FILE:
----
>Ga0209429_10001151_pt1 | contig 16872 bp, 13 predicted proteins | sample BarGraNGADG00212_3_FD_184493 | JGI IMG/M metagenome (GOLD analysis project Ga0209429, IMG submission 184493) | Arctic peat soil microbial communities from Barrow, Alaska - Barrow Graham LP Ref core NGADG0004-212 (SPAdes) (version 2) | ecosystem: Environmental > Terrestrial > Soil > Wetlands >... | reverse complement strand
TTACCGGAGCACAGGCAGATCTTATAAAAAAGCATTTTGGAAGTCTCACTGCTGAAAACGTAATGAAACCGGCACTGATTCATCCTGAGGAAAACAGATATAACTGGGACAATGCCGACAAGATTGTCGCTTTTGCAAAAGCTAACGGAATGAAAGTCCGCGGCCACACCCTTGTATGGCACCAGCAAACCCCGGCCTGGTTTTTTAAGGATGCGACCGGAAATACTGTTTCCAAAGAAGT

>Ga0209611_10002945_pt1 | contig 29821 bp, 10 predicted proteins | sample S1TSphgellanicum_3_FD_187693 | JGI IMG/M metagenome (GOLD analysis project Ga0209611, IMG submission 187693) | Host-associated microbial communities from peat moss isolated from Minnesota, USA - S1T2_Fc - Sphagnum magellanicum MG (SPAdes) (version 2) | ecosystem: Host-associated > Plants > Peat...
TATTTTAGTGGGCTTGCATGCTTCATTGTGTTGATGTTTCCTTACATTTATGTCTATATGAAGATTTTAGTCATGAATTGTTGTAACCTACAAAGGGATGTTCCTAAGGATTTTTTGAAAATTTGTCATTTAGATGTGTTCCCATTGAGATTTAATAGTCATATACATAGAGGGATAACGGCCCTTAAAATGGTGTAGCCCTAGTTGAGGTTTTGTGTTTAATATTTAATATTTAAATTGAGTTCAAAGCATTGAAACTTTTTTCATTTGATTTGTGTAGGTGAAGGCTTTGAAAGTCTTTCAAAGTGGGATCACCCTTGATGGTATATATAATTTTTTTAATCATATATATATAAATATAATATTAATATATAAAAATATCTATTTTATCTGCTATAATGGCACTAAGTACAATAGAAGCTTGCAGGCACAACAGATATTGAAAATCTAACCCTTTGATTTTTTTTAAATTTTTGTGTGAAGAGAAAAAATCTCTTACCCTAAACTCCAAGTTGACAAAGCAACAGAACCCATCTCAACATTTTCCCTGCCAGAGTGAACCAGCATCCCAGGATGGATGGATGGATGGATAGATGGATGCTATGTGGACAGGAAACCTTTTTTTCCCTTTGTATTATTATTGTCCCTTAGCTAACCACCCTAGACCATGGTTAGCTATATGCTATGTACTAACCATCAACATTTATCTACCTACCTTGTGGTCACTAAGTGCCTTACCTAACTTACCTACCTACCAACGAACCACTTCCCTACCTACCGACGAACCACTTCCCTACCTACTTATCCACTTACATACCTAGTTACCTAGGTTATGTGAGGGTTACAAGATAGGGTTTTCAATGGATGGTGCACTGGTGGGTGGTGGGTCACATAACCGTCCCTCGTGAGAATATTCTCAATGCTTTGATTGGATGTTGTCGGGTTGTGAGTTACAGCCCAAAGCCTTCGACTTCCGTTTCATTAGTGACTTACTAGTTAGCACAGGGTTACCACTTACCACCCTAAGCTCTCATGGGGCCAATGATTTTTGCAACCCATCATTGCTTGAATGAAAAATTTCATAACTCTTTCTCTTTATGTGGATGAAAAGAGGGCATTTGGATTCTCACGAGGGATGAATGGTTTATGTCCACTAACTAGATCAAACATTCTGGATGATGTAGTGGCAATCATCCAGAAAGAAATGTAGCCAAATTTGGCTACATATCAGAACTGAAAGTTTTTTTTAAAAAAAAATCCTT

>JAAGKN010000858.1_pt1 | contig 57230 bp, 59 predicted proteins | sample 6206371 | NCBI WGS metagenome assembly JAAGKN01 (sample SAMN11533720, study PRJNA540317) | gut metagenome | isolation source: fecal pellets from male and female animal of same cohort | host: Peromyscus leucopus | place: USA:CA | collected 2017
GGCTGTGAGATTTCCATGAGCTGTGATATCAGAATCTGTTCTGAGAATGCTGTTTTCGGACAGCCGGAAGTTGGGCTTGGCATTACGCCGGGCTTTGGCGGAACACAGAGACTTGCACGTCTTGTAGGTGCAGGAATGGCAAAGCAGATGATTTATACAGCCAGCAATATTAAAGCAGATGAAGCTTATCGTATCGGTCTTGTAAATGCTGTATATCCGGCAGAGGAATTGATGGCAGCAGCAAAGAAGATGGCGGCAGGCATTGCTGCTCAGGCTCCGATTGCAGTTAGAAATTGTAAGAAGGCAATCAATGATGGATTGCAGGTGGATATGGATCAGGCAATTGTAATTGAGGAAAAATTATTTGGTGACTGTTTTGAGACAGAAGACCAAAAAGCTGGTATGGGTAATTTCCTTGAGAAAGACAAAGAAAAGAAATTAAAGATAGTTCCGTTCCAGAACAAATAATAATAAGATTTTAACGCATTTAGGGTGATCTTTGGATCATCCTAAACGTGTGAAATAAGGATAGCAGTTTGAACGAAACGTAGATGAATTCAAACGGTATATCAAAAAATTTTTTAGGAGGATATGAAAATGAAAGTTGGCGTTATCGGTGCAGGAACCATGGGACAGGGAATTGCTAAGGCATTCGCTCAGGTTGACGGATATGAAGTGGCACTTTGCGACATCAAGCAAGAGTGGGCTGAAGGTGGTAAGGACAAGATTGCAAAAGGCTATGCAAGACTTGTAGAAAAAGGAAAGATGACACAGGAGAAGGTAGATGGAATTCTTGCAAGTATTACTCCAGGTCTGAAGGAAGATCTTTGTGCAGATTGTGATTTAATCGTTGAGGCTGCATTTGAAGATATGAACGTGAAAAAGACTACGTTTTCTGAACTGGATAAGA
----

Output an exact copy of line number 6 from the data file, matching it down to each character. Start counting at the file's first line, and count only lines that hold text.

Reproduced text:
GGCTGTGAGATTTCCATGAGCTGTGATATCAGAATCTGTTCTGAGAATGCTGTTTTCGGACAGCCGGAAGTTGGGCTTGGCATTACGCCGGGCTTTGGCGGAACACAGAGACTTGCACGTCTTGTAGGTGCAGGAATGGCAAAGCAGATGATTTATACAGCCAGCAATATTAAAGCAGATGAAGCTTATCGTATCGGTCTTGTAAATGCTGTATATCCGGCAGAGGAATTGATGGCAGCAGCAAAGAAGATGGCGGCAGGCATTGCTGCTCAGGCTCCGATTGCAGTTAGAAATTGTAAGAAGGCAATCAATGATGGATTGCAGGTGGATATGGATCAGGCAATTGTAATTGAGGAAAAATTATTTGGTGACTGTTTTGAGACAGAAGACCAAAAAGCTGGTATGGGTAATTTCCTTGAGAAAGACAAAGAAAAGAAATTAAAGATAGTTCCGTTCCAGAACAAATAATAATAAGATTTTAACGCATTTAGGGTGATCTTTGGATCATCCTAAACGTGTGAAATAAGGATAGCAGTTTGAACGAAACGTAGATGAATTCAAACGGTATATCAAAAAATTTTTTAGGAGGATATGAAAATGAAAGTTGGCGTTATCGGTGCAGGAACCATGGGACAGGGAATTGCTAAGGCATTCGCTCAGGTTGACGGATATGAAGTGGCACTTTGCGACATCAAGCAAGAGTGGGCTGAAGGTGGTAAGGACAAGATTGCAAAAGGCTATGCAAGACTTGTAGAAAAAGGAAAGATGACACAGGAGAAGGTAGATGGAATTCTTGCAAGTATTACTCCAGGTCTGAAGGAAGATCTTTGTGCAGATTGTGATTTAATCGTTGAGGCTGCATTTGAAGATATGAACGTGAAAAAGACTACGTTTTCTGAACTGGATAAGA